- Whatsapp groups
- Google Hangouts
- Google Duo
- Microsoft Teams
- Houseparty app
All these are free and many have teleconferencing functions, however this will depend on access to smartphones, tablets, computers, internet and data. So, cost could be a factor too. It may be worth exploring what funding streams you may have access to, or the person has, in order to enable this connectivity.
There may be local businesses or libraries willing to loan out IT equipment that is not being used. Neighbours may also be happy to share the wi-fi codes with others to enable connectivity, so this is also an option to explore.
Even for those who aren’t online, or comfortable using technology, ideas such as talking through windows, book club dial-ins, or weekly phone chats could be arranged. Connecting with a neighbourhood watch coordinator, or other neighbours who do use technology, are also good ways to make sure that the people you support are connected into emerging community groups.
Additionally, is there a current offer to support people to develop their digital literacy so that they can get online? It may be that a little help and support is required. Given the restrictions on social contact this may only be possible either via telephone, written instructions or when social contact is unavoidable, which may include your roles.
For older and or vulnerable people not able to use smart screens or computing devices, simple-to-use products are available, like Kraydel and KOMP, that allow older people to see and stay in contact with their family and friends on screen.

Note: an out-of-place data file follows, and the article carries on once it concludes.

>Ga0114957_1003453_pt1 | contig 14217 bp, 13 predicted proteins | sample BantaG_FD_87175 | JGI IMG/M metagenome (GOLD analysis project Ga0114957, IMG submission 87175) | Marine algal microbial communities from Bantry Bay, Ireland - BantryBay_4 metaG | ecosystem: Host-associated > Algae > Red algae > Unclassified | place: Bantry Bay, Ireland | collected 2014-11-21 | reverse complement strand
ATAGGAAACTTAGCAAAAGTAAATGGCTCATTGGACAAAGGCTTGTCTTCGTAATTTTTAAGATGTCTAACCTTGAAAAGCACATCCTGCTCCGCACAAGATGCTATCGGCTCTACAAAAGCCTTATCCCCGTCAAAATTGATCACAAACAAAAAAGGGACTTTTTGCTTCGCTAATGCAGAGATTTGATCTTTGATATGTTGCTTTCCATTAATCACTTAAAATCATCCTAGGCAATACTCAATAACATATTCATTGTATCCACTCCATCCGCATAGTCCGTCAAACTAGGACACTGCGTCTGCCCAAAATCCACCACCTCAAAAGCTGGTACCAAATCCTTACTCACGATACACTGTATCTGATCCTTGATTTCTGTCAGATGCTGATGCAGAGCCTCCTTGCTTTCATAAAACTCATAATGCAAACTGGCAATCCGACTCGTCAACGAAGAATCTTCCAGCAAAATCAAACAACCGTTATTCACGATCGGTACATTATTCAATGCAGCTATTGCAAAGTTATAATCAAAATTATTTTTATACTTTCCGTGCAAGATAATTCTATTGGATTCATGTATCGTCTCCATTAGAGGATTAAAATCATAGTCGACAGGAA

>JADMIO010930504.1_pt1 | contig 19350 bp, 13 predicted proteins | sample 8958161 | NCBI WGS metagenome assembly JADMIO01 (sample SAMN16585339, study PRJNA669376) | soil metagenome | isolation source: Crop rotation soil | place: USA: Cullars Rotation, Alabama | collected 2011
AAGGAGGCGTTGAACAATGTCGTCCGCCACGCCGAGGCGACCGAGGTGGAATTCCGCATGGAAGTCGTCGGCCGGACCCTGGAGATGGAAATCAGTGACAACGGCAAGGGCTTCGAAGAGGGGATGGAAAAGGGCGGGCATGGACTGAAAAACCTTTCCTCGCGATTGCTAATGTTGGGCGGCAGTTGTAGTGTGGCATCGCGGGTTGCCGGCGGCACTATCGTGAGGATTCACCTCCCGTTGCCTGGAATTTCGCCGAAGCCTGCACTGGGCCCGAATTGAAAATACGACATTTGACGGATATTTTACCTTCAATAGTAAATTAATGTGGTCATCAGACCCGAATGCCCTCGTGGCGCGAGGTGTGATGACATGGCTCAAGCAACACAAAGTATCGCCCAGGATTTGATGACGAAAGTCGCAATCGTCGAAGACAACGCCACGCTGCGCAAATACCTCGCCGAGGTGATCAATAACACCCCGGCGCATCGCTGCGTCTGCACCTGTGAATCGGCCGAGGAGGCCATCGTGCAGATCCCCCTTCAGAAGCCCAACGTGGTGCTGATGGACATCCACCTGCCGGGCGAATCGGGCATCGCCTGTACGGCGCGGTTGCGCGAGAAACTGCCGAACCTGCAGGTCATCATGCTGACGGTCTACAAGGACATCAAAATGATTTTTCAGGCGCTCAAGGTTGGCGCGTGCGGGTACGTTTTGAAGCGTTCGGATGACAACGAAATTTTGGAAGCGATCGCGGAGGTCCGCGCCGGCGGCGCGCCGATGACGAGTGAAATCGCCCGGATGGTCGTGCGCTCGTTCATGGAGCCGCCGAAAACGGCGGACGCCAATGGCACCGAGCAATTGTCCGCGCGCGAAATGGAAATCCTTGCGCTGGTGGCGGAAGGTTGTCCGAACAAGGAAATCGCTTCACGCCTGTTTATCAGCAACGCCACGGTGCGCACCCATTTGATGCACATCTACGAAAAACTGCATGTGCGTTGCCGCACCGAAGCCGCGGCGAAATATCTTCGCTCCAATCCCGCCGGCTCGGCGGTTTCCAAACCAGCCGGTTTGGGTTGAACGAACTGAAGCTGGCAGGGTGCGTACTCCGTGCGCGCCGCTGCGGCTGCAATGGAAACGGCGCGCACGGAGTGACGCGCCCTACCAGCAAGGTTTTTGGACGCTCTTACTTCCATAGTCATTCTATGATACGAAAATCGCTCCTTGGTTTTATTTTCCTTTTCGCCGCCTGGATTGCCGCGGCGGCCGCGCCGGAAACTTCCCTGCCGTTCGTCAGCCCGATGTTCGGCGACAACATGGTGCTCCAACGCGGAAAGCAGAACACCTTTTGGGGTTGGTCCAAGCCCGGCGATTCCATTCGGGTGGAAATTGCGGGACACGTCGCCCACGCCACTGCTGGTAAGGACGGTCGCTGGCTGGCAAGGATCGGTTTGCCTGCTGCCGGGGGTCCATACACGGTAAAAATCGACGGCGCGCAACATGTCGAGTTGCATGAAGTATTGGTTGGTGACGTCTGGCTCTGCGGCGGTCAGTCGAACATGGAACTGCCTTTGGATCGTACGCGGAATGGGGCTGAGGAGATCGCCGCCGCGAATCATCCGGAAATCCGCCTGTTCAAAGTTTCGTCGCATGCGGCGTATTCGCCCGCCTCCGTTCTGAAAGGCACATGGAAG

There are also examples of the open schools teaching children of key workers writing letters or painting pictures to residents of care homes, which could be something to explore.
For further information see the SCIE Prevention practice example.
Where care homes are not accepting visitors, it is important that systems are put in place to enable people to keep in touch. Supporting people to keep in touch when care homes are not accepting visitors (Care Inspectorate, 2020) includes examples of the different computer apps that you can use.
Access to virtual museums, concerts, plays, book reading, etc
Lots of museums, musicians, theatres and artists are putting content online for people to watch or live stream via Facebook, Instagram and other online platforms.
- Audible is making some of its books free
- Google Arts and Culture: Collections
- Good Housekeeping: Best virtual tours
- UpgradedPoints: Best virtual museum tours
- COVID-19 and social isolation (MARCH Network, 2020) This tool shares some home-based, creative ways to support mental health during these unique and uncertain times
Access to online learning
Many universities and learning institutes are sharing or making their content discounted for free:
Encourage activity and movement
Currently the advice for people labelled in the most vulnerable groups throughout the COVID-19 crisis is still to stay indoors for the foreseeable future. For some people such as older people, those with underlying health issues and pregnant women, this will be up to 12 weeks. However, activity and movement are essential for health and wellbeing.